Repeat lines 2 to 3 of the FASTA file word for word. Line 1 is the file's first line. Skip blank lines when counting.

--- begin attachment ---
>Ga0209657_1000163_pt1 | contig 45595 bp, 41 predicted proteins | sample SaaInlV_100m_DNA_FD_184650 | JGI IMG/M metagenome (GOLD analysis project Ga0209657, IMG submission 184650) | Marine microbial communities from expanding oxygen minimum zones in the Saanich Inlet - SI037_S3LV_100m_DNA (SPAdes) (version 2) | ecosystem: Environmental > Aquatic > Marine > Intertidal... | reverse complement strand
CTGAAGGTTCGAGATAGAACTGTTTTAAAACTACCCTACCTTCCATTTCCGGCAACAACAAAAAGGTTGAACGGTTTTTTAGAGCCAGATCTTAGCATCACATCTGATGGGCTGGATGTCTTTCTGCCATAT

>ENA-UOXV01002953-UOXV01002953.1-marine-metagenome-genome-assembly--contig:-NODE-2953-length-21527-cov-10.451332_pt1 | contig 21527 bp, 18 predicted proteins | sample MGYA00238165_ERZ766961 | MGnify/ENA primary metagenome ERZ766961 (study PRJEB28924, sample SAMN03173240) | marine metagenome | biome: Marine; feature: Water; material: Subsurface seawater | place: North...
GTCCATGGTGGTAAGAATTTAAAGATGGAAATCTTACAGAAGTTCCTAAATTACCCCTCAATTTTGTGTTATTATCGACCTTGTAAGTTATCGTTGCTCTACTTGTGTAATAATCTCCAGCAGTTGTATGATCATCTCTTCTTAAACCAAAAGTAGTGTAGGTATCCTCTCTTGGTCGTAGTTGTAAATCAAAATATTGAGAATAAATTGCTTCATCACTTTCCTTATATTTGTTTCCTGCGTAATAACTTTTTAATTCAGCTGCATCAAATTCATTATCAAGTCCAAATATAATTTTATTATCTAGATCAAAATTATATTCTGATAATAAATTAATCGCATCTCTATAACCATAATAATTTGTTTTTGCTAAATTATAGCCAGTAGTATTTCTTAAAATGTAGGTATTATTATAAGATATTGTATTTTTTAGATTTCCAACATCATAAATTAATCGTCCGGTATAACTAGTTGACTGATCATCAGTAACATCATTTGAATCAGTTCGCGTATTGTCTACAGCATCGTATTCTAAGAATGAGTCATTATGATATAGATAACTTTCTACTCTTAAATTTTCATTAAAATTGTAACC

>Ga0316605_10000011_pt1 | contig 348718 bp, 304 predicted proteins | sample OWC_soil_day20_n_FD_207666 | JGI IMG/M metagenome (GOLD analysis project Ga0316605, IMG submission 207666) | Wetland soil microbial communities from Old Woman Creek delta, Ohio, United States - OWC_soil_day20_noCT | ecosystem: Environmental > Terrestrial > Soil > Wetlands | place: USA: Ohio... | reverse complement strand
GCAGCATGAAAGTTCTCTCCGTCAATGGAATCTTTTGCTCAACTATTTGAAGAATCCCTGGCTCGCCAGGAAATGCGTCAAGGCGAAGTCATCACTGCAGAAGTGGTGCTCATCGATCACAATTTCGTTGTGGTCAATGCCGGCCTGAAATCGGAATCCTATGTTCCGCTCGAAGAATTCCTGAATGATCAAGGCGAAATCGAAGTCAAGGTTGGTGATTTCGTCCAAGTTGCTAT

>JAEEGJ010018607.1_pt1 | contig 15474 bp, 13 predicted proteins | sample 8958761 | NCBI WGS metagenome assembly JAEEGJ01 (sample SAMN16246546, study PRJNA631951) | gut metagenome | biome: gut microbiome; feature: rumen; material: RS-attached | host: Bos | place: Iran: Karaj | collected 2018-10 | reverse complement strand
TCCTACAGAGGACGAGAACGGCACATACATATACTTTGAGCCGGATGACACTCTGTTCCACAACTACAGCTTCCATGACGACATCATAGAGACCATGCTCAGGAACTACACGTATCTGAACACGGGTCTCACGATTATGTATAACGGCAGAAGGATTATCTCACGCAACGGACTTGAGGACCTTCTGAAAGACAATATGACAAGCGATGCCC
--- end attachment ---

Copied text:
CTGAAGGTTCGAGATAGAACTGTTTTAAAACTACCCTACCTTCCATTTCCGGCAACAACAAAAAGGTTGAACGGTTTTTTAGAGCCAGATCTTAGCATCACATCTGATGGGCTGGATGTCTTTCTGCCATAT

>ENA-UOXV01002953-UOXV01002953.1-marine-metagenome-genome-assembly--contig:-NODE-2953-length-21527-cov-10.451332_pt1 | contig 21527 bp, 18 predicted proteins | sample MGYA00238165_ERZ766961 | MGnify/ENA primary metagenome ERZ766961 (study PRJEB28924, sample SAMN03173240) | marine metagenome | biome: Marine; feature: Water; material: Subsurface seawater | place: North...